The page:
One of the interesting parts of today’s hearing on the nomination of Alberto Gonzales to be Attorney General was the opening statement of conservative Republican Senator Lindsey Graham. Graham has been sharply critical of the Administration on Abu Graib before, and his opening statement ran the gamut from Abu Graib and Gitmo to torture and the Geneva Convention. Here is the bulk of it [it’s rather long, but I think worth reading]:
I think we’ve dramatically undermined the war effort by getting on a slippery slope in terms of playing cute with the law, because it’s come back to bite us.
Abu Ghraib has hurt us in many ways. I travel throughout the world like the rest of the members of Senate, and I can tell you it is a club that our enemies use, and we need to take that club out of their hands.
Guantanamo Bay — the way it’s been run has hurt the war effort.
So if we’re going to win this war, Judge Gonzales, we need friends and we need to recapture the moral high ground. And my questions are long that line.
To those who think that you can’t win a war without — with the Geneva Convention applying — I have another role in life, I’m a judge advocate, I’m a reserve judge in the Air Force. . . . Part of my job for the last 20 years, along with other judge advocates, is to advise commanders about the law of armed conflict.
And I’ve never had a more willing group of people to listen to the law. Because every Air Force wing commander lives in fear of an air crew being shot down and falling into enemy hands. And we instill in our people as much as possible that, “You’re to follow the law of armed conflict, because that’s what your nation stands for, that’s what you’re fighting for, and you’re to follow it because it’s there to protect you.”
Now, to Secretary Powell. He took a position that I disagree with legally, but in hindsight might have been right.
I agree with you, Judge Gonzales, to give Geneva Convention protection to Al Qaida and other people like Al Qaida would in the long run undermine the purpose of the Geneva Convention. You would be giving a status in the law to people who do not deserve it, which would erode the convention.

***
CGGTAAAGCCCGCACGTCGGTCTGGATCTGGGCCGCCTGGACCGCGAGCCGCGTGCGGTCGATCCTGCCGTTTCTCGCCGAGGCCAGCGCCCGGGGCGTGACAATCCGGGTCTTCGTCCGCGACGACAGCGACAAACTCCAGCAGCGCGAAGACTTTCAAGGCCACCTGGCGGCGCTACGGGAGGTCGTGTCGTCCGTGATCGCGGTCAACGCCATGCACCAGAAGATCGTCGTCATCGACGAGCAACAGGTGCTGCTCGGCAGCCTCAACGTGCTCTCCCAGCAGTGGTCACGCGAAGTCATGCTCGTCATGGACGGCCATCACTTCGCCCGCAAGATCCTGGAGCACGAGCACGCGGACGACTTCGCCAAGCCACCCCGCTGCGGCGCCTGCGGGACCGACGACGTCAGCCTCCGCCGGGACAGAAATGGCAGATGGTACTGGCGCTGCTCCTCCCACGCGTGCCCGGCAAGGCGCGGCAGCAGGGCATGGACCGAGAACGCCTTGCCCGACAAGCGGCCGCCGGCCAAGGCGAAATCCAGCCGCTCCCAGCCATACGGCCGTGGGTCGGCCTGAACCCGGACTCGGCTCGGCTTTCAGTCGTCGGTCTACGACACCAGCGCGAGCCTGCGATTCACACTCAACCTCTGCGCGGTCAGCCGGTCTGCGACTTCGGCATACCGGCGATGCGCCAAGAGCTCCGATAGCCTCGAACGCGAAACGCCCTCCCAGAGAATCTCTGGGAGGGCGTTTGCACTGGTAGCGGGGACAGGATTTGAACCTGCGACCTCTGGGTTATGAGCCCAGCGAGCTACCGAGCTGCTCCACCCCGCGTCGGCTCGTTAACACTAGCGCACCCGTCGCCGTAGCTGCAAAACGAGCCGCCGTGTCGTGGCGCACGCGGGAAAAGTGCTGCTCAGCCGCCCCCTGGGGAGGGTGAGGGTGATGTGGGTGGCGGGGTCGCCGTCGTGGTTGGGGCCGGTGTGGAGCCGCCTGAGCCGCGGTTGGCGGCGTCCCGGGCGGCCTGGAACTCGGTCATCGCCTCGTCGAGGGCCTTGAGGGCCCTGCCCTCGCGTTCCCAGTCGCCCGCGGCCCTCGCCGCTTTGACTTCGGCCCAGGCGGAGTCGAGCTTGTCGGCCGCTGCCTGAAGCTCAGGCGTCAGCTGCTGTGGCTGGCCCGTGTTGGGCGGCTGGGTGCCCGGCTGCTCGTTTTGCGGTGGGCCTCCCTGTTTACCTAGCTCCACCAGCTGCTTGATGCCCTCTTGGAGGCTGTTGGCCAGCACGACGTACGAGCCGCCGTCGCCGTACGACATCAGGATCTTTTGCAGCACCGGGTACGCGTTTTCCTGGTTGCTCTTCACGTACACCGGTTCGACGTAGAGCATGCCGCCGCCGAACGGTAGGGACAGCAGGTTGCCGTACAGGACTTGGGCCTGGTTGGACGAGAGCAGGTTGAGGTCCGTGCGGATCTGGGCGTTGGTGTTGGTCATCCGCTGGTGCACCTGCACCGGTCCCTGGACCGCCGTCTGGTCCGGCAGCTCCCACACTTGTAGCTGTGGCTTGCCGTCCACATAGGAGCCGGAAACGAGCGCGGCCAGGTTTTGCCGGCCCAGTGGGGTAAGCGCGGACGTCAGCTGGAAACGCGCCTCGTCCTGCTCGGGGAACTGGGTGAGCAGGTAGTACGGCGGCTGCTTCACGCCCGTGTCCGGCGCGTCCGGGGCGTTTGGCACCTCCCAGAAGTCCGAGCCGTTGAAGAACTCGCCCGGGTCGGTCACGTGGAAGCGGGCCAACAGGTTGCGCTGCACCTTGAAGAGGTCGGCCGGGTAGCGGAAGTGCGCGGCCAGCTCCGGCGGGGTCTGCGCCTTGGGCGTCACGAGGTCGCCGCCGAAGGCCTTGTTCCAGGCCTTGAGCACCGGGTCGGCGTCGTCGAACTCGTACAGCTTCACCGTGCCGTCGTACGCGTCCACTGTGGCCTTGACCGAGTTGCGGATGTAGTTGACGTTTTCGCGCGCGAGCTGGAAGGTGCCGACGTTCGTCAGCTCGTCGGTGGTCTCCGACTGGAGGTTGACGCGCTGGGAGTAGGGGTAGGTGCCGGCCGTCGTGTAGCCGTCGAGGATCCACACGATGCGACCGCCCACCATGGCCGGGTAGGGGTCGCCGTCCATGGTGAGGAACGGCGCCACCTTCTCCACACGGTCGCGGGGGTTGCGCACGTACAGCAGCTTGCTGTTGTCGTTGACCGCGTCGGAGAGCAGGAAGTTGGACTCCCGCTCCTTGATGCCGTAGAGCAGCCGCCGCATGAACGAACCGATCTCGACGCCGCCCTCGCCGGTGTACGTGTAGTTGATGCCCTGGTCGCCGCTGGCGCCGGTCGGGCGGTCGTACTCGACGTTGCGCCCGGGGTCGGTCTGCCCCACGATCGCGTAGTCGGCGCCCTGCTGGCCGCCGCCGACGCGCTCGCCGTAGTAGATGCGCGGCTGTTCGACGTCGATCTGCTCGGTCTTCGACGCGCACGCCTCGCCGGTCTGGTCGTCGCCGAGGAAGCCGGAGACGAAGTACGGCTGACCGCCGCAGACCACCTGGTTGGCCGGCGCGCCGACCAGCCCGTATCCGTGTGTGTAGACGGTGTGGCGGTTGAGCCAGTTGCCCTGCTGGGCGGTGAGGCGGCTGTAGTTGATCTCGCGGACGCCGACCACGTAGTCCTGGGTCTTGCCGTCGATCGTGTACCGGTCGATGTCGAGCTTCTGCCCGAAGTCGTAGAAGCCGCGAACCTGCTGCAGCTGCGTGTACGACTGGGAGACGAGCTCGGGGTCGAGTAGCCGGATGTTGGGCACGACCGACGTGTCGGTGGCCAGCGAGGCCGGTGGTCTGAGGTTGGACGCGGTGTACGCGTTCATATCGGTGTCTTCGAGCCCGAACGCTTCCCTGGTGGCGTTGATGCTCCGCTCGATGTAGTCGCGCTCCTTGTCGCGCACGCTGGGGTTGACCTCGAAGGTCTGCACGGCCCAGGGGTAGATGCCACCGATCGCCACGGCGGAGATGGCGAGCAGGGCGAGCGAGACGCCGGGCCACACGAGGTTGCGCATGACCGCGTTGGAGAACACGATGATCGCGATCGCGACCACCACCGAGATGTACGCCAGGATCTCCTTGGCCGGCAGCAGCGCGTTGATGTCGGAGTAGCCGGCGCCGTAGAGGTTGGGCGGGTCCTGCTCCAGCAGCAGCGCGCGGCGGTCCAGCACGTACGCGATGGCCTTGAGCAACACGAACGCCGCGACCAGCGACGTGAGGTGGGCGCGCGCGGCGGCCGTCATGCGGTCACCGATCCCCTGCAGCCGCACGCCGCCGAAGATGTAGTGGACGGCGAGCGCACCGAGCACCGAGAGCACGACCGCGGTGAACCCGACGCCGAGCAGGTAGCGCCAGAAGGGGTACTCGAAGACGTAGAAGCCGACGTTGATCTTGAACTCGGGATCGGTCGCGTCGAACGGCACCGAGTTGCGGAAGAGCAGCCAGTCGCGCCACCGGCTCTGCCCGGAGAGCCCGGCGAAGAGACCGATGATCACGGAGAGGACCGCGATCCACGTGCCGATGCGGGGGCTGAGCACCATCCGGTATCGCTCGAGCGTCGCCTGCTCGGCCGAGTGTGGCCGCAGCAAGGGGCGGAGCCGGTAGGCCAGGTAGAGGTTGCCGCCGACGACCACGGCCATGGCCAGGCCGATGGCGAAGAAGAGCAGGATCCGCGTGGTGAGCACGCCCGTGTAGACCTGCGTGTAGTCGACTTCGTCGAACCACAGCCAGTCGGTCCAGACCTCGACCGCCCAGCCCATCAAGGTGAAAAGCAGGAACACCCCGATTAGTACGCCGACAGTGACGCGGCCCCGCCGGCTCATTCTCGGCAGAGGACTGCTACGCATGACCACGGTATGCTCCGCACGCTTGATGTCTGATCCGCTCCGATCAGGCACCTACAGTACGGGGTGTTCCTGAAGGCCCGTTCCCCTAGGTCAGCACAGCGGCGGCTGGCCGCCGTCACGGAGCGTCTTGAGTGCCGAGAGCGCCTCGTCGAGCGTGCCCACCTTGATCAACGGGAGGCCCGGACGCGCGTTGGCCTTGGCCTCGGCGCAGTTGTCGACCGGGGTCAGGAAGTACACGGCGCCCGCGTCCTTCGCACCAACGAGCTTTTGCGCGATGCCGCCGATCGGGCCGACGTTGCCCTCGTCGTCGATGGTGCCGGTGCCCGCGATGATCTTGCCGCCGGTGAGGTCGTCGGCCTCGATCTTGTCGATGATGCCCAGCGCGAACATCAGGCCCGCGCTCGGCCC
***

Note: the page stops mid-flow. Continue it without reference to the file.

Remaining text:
But Secretary Powell had another role in life, too. He was a four-star general, chairman of the Joint Chiefs. And to those who think that the Geneva Convention is a nicety, or that taking torture off the table is naive and a sign of weakness, my answer to them is the following: that Secretary Powell has been in combat. And I think you weaken yourself as a nation when you try to play cute and become more like your enemy instead of like who you want to be.
So I want to publicly say that the lawyers in the secretary of state’s office, while I may disagree with them, and while I may disagree with Secretary Powell, was advocating the best sense of who we are as people.
Now, having said that, the Department of Justice memo that we’re all talking about now was, in my opinion, Judge Gonzales, not a little bit wrong, but entirely wrong in its focus, because it excluded another body of law called the Uniform Code of Military Justice.
And, Mr. Chairman, I have asked since October for memos from the working group by judge advocate general representatives that commented on this Department of Justice policy, and I have yet to get those memos.
I have read those memos. They’re classified for some bizarre reason.
But generally speaking, those memos talk about that if you go the road suggested, you’re making a U-turn as a nation; that you’re going to lose the moral high ground, but more importantly, that some of the techniques and legal reasoning being employed into what torture is — which is an honest thing to talk about, it’s OK to ask for legal advice. You should ask for legal advice.
But this legal memo, I think, put our troops at jeopardy because the Uniform Code of Military Justice specifically makes it a crime for a member of our uniform forces to abuse a detainee. It is a specific article of the Uniform Code of Military Justice for a purpose: Because we want to show our troops not just in words but in deeds that you have an obligation to follow the law.
And I would like for you to comment if you could. And I would like you to reject, if you would, the reasoning in that memo when it came time to give a torturous view of torture.
Will you be willing to do that here today?
I have enabled comments — as always, civil and respectful comments only.